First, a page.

Nichelle Nichols, who famously played Lt. Uhura on the original “Star Trek,” credits Dr. Martin Luther King Jr. for persuading her to stay on the TV show.
At a television press tour panel for the second season of PBS’s “Pioneers of Television” series, which will air in 2011, Nichols shared that she had wanted to leave the show after the first season. Not because she didn’t like Gene Roddenberry’s visionary show, but because her heart belonged to Broadway: “I took ‘Star Trek’ because I thought it might be a nice adjunct to my resume and I’d get to Broadway faster. … I thought it was going nowhere for me.”
But then Nichols met King at a NAACP dinner, where he was introduced as her “biggest fan.” King urged her to continue her role. “He said what Gene Roddenberry had done was to establish who we were in the 23rd century,” she said. Nichols’ role as Uhura, first a bridge officer and later promoted to lieutenant, was one of the first non-servant roles played by an African-American woman on TV.
King told Nichols that not only was he an admirer of Roddenberry’s groundbreaking show, but it was the only show he and his wife would allow their three young children to watch. And more important, it was helping to change the world. Nichols says he told her: “You are part of history, and it’s your responsibility, even though it wasn’t your career choice.”
After taking King’s advice and staying on the show, Nichols was part of another TV first. On the Nov. 22, 1968, episode, “Plato’s Stepchildren,” Nichols’ Lt. Uhura famously kissed Capt. James T. Kirk, played by William Shatner. It was the first interracial kiss to be shown on a scripted TV show in the U.S.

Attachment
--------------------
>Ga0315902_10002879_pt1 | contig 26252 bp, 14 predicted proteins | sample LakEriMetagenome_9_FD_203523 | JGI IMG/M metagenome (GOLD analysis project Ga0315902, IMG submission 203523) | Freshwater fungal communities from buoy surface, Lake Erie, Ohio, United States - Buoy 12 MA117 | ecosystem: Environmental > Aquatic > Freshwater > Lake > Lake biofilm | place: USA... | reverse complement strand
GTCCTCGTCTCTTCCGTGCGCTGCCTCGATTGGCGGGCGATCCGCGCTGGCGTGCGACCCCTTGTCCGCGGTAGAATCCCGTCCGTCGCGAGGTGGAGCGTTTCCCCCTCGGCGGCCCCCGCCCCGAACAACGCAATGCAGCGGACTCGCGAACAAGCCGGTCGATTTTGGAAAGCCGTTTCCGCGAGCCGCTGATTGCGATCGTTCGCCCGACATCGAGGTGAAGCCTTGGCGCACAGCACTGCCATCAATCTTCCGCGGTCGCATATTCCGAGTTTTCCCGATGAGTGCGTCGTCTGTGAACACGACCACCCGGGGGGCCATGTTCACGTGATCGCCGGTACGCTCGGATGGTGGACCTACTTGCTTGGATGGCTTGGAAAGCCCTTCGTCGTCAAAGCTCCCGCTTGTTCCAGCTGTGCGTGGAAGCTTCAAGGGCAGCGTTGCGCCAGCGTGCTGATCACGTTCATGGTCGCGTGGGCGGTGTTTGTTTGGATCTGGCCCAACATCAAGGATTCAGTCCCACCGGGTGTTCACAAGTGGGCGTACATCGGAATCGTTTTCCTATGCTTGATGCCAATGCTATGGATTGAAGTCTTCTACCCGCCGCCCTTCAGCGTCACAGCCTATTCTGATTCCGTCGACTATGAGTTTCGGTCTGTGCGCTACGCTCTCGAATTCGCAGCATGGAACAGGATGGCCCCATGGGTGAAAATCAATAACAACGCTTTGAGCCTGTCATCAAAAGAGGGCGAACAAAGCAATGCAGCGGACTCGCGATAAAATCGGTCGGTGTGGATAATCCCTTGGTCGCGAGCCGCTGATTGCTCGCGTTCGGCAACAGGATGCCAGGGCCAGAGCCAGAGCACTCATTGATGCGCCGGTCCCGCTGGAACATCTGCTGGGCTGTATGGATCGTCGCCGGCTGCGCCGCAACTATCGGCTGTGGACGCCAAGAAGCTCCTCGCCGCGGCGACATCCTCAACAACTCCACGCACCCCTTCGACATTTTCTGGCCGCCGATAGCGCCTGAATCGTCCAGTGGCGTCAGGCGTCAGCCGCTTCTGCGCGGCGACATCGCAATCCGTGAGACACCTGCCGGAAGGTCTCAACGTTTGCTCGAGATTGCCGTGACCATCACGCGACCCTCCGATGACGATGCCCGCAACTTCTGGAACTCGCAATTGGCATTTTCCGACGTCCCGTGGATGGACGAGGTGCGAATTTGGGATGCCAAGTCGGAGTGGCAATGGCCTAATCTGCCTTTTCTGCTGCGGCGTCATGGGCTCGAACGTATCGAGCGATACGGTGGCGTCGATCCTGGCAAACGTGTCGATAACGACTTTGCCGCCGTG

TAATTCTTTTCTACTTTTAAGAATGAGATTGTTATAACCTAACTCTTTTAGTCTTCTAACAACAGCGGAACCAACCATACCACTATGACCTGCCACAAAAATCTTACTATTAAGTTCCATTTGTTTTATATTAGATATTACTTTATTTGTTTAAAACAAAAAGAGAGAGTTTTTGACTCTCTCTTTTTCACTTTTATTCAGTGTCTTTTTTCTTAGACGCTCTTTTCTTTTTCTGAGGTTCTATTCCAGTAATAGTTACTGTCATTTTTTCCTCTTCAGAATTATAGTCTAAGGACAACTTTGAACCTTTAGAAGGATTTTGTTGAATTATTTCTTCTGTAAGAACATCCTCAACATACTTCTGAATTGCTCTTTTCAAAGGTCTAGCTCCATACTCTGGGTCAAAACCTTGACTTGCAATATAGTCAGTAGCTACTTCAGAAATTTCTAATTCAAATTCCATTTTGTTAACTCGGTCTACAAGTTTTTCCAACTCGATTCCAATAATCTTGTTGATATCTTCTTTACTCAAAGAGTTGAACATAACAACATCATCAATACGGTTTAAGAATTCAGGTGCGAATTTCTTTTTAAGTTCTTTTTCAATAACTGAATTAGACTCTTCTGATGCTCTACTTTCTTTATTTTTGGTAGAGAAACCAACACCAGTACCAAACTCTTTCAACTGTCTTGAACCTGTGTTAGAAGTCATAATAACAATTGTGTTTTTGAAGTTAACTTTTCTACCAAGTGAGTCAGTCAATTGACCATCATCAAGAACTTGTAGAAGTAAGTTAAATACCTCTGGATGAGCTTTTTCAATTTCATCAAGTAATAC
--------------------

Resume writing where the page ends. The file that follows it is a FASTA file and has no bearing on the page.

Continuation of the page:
The kiss had both fans and critics. In Nichols’ 1994 autobiography, “Beyond Uhura: ‘Star Trek’ and Other Memories,” she quotes from a letter she says she got from a white Southern man, who wrote: “I am totally opposed to the mixing of the races. However, anytime a red-blooded American boy like Captain Kirk gets a beautiful dame in his arms that looks like Uhura, he ain’t gonna fight it.”
Other notable people who’ve called Nichols a role model include NASA’s Dr. Mae Jemison, who credits Nichols with inspiring her to become an astronaut, and Whoopi Goldberg, who played Guinan on “Star Trek: The Next Generation.”
“Star Trek” holds a place in history as a progressive influence on the civil rights struggle in the 1960s. Roddenberry has long been credited with creating one of the first mainstream TV shows that envisioned a diverse world where all people were treated as equals.